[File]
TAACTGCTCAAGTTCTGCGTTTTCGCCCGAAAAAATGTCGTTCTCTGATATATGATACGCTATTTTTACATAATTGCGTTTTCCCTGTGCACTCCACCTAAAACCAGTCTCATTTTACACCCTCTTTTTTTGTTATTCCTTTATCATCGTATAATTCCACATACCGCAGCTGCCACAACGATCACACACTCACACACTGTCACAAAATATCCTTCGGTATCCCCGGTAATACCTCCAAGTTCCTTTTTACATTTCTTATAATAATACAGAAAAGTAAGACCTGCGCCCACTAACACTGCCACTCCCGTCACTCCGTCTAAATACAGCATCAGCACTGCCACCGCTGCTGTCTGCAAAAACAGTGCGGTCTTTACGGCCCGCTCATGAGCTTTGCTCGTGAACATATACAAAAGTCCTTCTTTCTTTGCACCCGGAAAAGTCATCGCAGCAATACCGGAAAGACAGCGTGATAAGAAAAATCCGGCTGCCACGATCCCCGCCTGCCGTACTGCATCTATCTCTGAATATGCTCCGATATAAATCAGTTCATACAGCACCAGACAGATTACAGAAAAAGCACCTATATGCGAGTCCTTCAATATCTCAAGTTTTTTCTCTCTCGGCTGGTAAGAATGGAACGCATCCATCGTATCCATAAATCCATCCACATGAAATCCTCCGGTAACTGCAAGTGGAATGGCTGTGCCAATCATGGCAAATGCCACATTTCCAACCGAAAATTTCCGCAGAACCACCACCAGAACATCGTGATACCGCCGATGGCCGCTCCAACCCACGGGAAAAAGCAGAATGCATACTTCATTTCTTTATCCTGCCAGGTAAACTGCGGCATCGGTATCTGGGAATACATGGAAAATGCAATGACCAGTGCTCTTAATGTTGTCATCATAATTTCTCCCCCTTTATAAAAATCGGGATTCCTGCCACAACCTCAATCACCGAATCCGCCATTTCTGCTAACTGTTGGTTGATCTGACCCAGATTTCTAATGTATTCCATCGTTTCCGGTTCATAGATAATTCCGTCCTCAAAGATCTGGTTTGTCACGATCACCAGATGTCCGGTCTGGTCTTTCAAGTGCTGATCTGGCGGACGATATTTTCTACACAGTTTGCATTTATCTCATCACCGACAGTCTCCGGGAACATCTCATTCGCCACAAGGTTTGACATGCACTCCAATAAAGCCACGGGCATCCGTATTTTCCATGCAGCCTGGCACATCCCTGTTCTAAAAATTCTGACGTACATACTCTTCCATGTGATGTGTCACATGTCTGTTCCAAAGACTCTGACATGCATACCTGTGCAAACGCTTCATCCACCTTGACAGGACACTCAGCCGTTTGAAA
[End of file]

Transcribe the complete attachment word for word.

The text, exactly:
TAACTGCTCAAGTTCTGCGTTTTCGCCCGAAAAAATGTCGTTCTCTGATATATGATACGCTATTTTTACATAATTGCGTTTTCCCTGTGCACTCCACCTAAAACCAGTCTCATTTTACACCCTCTTTTTTTGTTATTCCTTTATCATCGTATAATTCCACATACCGCAGCTGCCACAACGATCACACACTCACACACTGTCACAAAATATCCTTCGGTATCCCCGGTAATACCTCCAAGTTCCTTTTTACATTTCTTATAATAATACAGAAAAGTAAGACCTGCGCCCACTAACACTGCCACTCCCGTCACTCCGTCTAAATACAGCATCAGCACTGCCACCGCTGCTGTCTGCAAAAACAGTGCGGTCTTTACGGCCCGCTCATGAGCTTTGCTCGTGAACATATACAAAAGTCCTTCTTTCTTTGCACCCGGAAAAGTCATCGCAGCAATACCGGAAAGACAGCGTGATAAGAAAAATCCGGCTGCCACGATCCCCGCCTGCCGTACTGCATCTATCTCTGAATATGCTCCGATATAAATCAGTTCATACAGCACCAGACAGATTACAGAAAAAGCACCTATATGCGAGTCCTTCAATATCTCAAGTTTTTTCTCTCTCGGCTGGTAAGAATGGAACGCATCCATCGTATCCATAAATCCATCCACATGAAATCCTCCGGTAACTGCAAGTGGAATGGCTGTGCCAATCATGGCAAATGCCACATTTCCAACCGAAAATTTCCGCAGAACCACCACCAGAACATCGTGATACCGCCGATGGCCGCTCCAACCCACGGGAAAAAGCAGAATGCATACTTCATTTCTTTATCCTGCCAGGTAAACTGCGGCATCGGTATCTGGGAATACATGGAAAATGCAATGACCAGTGCTCTTAATGTTGTCATCATAATTTCTCCCCCTTTATAAAAATCGGGATTCCTGCCACAACCTCAATCACCGAATCCGCCATTTCTGCTAACTGTTGGTTGATCTGACCCAGATTTCTAATGTATTCCATCGTTTCCGGTTCATAGATAATTCCGTCCTCAAAGATCTGGTTTGTCACGATCACCAGATGTCCGGTCTGGTCTTTCAAGTGCTGATCTGGCGGACGATATTTTCTACACAGTTTGCATTTATCTCATCACCGACAGTCTCCGGGAACATCTCATTCGCCACAAGGTTTGACATGCACTCCAATAAAGCCACGGGCATCCGTATTTTCCATGCAGCCTGGCACATCCCTGTTCTAAAAATTCTGACGTACATACTCTTCCATGTGATGTGTCACATGTCTGTTCCAAAGACTCTGACATGCATACCTGTGCAAACGCTTCATCCACCTTGACAGGACACTCAGCCGTTTGAAA